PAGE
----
The majority leader indicated that the Senate would move ahead with hearings to begin on October the 12th and a vote coming up a number of days thereafter. It is unclear whether or not those hearings would be in whole or in part now in a virtual format rather than in a Senate conference room or committee room. It's going to be a very interesting few days. As if 2020 wasn't interesting enough, as if just four or five days into October, this month isn't interesting enough, there're going to be more interesting twists and turns over the next several days than you can imagine.

Part

A Sex Scandal and a Positive COVID-19 Result: A Big Test Facing the Voters of North Carolina

And one of those is being faced right now by the voters in the state of North Carolina and in what is considered one of the top five most competitive Senate races in 2020. It could very well be that the outcome of the North Carolina Senate race in 2020 has a great deal to do with the party composition of leadership, which party is in majority in the United States Senate. The Democrats had targeted incumbent Republican first-term Senator Thom Tillis as someone they might be able to defeat and they nominated as their Democratic candidate Cal Cunningham. But just in the last several days, Thom Tillis the Republican has come down positive for COVID-19, but Cal Cunningham has come down positive for having to confess a sexting scandal with a woman other than his wife. And the calendar on the sexting scandal indicates that he was involved in this activity when he was already engaged in a very intense Senate campaign.

Natalie Andrews for the Wall Street Journal explains the situation this way: "The battle for the Senate seat in North Carolina that could determine which party controls the US Senate next year has been cast into disarray with incumbent Senator Thom Tillis quarantined after a positive COVID-19 test and Democratic candidate Cal Cunningham facing a sexting scandal." Now, we are told that on Friday, Mr. Cunningham, "a married father of two, apologized for text messages with a Democratic strategist in which he called the woman"--I'm not going to read those words--"and discussed plans to meet with her, though it is unclear if they did." The story then tells us, "He has no plans to drop out of the race. Mr. Cunningham, according to the Wall Street Journal, hasn't discussed details of the relationship." It's unlikely that he's going to get by with not explaining those details. We are looking at something that can only be described as a massive sex scandal right in the final weeks of a crucial race for the United States Senate.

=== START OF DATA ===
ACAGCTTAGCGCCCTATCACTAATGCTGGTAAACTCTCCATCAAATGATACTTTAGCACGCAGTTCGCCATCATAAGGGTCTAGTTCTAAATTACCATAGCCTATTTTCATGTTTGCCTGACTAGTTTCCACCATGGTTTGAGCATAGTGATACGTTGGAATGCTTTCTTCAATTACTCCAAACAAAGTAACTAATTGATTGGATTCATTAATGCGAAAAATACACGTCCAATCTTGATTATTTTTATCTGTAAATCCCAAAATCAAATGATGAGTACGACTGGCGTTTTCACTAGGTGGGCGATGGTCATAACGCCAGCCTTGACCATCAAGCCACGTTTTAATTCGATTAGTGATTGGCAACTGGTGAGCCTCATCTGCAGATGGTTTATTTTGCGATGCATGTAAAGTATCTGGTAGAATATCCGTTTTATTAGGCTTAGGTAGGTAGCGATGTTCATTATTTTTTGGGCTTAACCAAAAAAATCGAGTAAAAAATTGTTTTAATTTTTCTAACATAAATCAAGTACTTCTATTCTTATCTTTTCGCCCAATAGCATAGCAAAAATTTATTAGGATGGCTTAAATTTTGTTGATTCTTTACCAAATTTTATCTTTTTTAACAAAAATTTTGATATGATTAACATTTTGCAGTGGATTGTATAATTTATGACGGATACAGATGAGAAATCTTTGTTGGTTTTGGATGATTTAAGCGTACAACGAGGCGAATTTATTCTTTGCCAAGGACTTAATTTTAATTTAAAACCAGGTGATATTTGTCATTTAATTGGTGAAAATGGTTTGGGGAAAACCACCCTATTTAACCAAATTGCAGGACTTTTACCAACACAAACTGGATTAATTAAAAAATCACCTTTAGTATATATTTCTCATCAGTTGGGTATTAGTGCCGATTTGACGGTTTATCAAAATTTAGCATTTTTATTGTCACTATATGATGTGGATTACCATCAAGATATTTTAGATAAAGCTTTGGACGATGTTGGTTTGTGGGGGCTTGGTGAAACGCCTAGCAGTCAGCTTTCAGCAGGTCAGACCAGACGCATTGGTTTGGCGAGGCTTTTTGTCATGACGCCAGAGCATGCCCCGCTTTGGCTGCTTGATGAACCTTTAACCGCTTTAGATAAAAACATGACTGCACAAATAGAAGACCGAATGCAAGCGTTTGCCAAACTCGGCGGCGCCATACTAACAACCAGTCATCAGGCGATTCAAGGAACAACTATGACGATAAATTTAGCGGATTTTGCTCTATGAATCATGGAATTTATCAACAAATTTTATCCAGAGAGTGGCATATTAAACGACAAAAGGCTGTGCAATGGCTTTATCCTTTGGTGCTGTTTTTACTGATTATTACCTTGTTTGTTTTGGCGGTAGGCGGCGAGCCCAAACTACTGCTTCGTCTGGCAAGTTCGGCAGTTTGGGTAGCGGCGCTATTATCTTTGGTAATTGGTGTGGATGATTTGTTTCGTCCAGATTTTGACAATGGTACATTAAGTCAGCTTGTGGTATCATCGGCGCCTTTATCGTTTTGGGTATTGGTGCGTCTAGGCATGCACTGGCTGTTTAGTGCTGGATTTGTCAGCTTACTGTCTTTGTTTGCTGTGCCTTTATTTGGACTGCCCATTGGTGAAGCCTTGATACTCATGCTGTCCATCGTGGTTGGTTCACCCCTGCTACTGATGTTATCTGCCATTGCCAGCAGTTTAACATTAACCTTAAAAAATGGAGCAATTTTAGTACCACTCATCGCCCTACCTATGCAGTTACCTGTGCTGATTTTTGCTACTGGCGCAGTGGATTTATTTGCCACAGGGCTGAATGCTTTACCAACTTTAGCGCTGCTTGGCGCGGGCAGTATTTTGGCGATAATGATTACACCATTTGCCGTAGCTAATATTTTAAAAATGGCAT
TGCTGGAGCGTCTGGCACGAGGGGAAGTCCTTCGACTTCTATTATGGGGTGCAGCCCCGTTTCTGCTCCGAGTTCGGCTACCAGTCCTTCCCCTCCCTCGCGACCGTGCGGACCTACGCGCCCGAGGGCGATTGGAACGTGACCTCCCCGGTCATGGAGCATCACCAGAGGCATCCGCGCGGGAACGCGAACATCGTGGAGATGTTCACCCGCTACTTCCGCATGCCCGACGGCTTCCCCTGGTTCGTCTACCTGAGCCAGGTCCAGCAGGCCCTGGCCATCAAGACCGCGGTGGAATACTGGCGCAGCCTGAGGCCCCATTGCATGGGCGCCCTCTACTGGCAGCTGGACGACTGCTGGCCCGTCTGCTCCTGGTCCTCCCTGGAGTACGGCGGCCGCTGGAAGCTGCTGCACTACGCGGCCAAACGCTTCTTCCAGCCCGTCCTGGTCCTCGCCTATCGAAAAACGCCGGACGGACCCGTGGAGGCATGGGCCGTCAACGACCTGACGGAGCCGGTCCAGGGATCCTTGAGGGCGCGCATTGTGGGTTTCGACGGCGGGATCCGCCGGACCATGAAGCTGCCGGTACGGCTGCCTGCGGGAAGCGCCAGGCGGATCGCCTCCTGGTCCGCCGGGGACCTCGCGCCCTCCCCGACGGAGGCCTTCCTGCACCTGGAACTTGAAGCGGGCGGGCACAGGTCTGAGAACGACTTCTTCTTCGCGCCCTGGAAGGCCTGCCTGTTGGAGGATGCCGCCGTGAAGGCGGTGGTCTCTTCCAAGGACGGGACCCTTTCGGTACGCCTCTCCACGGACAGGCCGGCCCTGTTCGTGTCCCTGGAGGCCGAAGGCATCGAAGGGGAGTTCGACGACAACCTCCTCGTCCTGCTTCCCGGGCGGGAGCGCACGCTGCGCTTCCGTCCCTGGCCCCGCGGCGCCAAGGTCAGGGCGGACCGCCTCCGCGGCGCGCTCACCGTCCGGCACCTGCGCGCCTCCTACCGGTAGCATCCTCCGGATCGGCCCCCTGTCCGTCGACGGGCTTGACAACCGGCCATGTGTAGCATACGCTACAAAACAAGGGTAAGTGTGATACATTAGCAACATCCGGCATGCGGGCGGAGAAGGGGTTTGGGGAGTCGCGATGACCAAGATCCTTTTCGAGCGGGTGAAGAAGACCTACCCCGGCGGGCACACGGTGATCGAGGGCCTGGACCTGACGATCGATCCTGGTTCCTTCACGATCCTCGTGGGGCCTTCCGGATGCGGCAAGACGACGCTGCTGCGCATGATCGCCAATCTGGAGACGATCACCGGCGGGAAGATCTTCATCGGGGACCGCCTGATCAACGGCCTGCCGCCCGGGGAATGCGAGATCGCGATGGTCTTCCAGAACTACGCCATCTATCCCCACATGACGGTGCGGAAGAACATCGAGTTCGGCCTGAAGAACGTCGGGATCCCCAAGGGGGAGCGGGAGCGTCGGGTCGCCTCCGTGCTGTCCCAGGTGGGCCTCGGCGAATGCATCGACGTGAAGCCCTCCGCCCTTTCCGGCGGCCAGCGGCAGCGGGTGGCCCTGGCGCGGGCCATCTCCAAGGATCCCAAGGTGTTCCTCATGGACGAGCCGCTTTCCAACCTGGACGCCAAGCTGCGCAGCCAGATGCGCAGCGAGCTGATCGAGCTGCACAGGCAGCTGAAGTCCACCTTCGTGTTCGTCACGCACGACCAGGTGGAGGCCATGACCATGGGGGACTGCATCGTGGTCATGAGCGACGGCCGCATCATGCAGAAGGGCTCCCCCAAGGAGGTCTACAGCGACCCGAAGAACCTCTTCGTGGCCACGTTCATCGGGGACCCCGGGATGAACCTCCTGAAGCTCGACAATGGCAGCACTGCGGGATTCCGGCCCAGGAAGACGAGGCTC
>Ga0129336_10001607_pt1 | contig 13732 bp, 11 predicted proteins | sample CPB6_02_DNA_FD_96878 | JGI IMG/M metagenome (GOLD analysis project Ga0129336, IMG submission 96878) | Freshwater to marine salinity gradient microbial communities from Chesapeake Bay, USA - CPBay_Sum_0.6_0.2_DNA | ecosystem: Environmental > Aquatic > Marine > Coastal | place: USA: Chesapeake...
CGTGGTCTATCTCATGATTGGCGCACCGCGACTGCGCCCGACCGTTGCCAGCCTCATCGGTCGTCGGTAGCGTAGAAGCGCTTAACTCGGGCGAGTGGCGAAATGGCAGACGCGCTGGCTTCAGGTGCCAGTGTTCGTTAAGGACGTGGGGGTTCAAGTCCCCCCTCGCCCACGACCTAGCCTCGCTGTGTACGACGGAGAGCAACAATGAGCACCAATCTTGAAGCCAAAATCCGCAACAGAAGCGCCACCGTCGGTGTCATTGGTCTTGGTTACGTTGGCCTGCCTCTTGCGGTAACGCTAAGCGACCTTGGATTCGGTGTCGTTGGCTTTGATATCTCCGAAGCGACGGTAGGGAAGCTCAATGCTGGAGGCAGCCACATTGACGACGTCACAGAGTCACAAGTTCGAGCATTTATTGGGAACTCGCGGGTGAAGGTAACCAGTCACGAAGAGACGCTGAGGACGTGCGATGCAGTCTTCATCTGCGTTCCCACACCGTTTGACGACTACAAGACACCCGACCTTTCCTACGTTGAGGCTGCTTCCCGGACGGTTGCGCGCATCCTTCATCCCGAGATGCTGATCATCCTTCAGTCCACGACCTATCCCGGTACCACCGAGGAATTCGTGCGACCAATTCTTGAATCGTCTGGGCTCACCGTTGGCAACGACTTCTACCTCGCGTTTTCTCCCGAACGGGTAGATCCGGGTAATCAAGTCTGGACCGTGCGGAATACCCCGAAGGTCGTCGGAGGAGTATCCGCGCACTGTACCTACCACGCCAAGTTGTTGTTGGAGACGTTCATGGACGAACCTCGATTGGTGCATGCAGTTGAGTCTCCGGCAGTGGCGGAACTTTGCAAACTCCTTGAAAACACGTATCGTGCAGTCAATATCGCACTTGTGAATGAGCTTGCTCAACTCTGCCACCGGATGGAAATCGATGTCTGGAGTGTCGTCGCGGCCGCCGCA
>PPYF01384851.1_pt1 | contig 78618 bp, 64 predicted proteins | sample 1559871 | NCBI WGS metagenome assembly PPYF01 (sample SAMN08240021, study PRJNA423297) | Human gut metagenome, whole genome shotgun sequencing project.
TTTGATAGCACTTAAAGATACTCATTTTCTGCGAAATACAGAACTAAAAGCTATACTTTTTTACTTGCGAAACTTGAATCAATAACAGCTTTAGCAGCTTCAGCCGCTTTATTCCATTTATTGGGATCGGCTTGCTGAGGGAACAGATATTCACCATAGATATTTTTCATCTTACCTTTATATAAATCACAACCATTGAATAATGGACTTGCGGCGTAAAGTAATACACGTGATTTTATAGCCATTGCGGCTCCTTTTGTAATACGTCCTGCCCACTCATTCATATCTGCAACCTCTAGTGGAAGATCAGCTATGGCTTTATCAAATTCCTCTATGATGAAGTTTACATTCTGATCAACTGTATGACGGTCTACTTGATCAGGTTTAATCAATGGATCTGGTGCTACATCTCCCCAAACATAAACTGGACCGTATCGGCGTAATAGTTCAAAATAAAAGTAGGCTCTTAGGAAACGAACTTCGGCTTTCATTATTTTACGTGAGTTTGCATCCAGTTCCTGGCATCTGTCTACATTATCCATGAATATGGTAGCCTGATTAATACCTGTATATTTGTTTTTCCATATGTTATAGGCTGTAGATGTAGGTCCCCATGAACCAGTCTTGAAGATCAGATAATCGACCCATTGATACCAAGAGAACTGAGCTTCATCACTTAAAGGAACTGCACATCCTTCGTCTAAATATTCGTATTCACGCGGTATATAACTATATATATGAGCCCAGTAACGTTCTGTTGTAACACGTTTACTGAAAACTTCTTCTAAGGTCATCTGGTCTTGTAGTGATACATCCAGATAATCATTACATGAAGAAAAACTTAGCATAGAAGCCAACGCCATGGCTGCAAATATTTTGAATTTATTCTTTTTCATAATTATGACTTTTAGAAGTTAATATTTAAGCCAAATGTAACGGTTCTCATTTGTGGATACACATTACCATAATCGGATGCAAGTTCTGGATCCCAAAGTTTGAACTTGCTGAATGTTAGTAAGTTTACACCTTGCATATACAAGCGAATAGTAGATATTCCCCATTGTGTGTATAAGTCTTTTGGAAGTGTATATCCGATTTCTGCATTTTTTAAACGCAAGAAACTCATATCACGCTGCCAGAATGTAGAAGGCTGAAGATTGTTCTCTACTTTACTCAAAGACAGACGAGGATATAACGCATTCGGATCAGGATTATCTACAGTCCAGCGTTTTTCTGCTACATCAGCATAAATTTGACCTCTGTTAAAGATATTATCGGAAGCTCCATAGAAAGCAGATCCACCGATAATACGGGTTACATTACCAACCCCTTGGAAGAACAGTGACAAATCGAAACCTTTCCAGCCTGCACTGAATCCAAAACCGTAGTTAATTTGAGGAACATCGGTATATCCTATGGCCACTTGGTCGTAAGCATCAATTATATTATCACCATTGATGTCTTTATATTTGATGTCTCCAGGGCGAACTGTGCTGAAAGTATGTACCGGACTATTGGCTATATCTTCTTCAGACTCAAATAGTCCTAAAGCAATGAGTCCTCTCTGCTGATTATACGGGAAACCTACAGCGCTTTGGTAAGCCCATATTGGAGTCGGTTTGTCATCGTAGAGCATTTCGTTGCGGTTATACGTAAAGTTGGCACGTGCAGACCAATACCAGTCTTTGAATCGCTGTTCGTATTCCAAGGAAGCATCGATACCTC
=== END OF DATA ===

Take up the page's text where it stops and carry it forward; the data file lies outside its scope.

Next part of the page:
Now, it is the case that this race has become incredibly complicated because you're looking at the incumbent Republican candidate and Senator Thom Tillis now testing positive for COVID-19, which means he's not going to be able to campaign as normal but then again, 2020 wasn't normal to begin with, given the pandemic. But when you're looking at Cal Cunningham, the Democratic nominee, he's facing a very real question about his moral credibility. And I'll just say, given the fact that he has acknowledged the sexting, it's not just a suspicion, it's not just a concern, it is a very ugly reality. And that raises another issue.

When you're looking at assigning a certain kind of political blame to candidates for what befalls them, there are those who would point to Senator Thom Tillis and say, "You could have been more careful when it comes to COVID-19." That would be a wisdom issue, but when it comes to Cal Cunningham, it's a character issue. When it comes to a confrontation between a wisdom issue and a character issue, well that's a character test for the American people. If the voters of North Carolina vote for the Democratic candidate Cal Cunningham, they're going to be voting for a candidate, knowing that as recently as the last several weeks, he's been engaged in inappropriate behavior ... how's that for a euphemism ... with a woman not his wife and with sexting. Does no one ever learn? But the voters of North Carolina had also better recognize that in that Senate election, they may be not only a deciding force, they may be the deciding force in the future majority and the power of the United States Senate. They had better understand that. It's a powerful stewardship for the state of North Carolina.